Employees who work in the oil and gas industries are no strangers to risks on the job. While employers work to identify and mitigate these dangers, no one is immune to accidents. The injuries sustained in these fields can be more severe than those of other industries and take longer to recover overall.
1. Vehicle collisions.
Long hours on the rig and on the road contribute to many accidents each year. As fracking and other daily operations require the transportation of water and materials, oil and gas industry employees are constantly on the road. Exhausted employees and a lack of alertness are common contributors to roadside accidents and also lead to careless mistakes that might have been prevented.
2. Machine dangers.
Amongst all the industries that use hazardous machines and equipment, the oil and gas industry arguably ranks first. Many of these machines operate in unguarded areas which further endangers the workers using them. This means operations such as traveling derrick, heavy lifts and hoists, spinning chain, loading and unloading materials, and drilling should be conducted with care by competent operators.
Awareness of machines, how they operate, and wearing protective gear are essential tips to keep workers safe. Next, employers should be proactive about following OSHA-recommended safety guidelines such as updating equipment as necessary, fixing broken machinery, and applying the necessary safety labels and precautions on each.
3. Exposure to harsh chemicals.
Any of the drilling and oil processing plants diffuse extremely hazardous chemicals into the atmosphere most of the time. Prolonged exposure to toxic and volatile, chemicals and fumes can cause respiratory as well as major brain problems to the workers.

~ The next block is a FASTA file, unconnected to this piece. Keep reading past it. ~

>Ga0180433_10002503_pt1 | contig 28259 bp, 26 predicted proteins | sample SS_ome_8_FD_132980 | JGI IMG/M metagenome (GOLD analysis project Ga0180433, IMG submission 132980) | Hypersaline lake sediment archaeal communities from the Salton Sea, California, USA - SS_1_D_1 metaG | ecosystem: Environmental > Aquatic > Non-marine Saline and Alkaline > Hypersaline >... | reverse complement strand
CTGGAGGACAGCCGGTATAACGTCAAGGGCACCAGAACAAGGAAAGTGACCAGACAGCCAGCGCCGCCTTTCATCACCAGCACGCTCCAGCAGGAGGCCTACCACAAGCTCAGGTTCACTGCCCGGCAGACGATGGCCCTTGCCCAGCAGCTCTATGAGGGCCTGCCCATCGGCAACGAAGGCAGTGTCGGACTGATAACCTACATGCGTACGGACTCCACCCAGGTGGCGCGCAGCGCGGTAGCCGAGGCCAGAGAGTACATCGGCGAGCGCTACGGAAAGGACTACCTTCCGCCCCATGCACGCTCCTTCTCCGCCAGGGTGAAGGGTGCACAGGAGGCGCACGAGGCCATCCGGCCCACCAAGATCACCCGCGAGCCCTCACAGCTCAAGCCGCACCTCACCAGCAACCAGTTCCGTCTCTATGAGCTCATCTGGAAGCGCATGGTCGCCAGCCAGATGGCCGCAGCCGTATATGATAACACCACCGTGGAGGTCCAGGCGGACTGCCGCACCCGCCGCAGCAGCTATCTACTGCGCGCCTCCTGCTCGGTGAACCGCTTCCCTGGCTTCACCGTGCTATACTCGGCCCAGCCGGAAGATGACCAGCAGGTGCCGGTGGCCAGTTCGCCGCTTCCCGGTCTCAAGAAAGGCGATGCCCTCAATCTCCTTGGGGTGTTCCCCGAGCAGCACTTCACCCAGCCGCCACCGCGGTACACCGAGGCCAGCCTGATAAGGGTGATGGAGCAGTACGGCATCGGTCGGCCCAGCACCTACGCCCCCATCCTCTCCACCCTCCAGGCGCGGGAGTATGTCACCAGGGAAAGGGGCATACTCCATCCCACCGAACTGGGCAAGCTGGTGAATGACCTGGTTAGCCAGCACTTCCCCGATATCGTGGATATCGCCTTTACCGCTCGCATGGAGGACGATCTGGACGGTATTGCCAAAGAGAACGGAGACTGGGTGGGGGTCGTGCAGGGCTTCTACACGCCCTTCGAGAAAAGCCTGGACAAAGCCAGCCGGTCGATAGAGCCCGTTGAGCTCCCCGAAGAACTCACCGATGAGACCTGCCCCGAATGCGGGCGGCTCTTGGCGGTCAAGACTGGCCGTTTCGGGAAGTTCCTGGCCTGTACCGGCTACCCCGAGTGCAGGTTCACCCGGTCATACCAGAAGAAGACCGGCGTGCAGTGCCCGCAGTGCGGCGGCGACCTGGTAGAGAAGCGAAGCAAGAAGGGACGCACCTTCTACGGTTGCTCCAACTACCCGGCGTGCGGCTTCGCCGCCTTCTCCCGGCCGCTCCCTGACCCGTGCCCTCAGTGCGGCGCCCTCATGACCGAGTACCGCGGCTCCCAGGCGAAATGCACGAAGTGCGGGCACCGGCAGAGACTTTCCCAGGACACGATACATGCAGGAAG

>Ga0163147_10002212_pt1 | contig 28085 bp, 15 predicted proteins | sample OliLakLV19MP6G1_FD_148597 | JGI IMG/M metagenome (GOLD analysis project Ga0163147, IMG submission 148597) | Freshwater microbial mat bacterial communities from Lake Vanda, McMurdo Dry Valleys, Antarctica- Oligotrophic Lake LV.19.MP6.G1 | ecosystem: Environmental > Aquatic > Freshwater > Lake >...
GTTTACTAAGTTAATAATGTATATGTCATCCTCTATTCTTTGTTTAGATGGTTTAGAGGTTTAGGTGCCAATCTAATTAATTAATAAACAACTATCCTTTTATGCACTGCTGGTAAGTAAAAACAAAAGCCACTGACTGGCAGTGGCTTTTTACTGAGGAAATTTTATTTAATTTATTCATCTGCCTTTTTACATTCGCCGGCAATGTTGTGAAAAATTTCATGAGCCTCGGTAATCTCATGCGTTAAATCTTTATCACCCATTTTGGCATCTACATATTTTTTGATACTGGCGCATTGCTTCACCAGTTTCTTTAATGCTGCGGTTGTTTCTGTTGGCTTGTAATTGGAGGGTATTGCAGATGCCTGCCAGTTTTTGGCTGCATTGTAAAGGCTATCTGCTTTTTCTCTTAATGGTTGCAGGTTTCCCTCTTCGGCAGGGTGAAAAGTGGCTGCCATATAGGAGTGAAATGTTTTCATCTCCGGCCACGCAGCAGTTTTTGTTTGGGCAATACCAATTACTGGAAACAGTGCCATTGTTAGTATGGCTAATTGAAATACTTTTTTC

Encountering caustic materials may result in chemical burns while workers can develop respiratory illnesses from inhaling toxic gases.
In addition, exposure to toxic hydrogen sulfide at crude oil wells is a huge concern. While the distinct yet foul odor is easy to identify to anyone else, oil and gas workers might become accustomed to it as prolonged exposures weakens their sense of smell. In fact, Hydrogen Sulfide has been linked to cause leukemia, paralysis, and even death after prolonged exposure.
Ensure your employees are equipped with face masks and other personally protective equipment to mitigate these hazards.
4. Watch out for flammable substances.
Most people associate fires with electrical equipment. However, a spark from a cigarette or a poorly handled machine can ignite a devastating fire.
Workers must understand the hazards that may be surrounding them in the workplace, such as flowback fluids used at well sites that have methane and other flammable substances that can ignite. Employees should be aware of any potentially flammable gases from production and surface equipment, as well.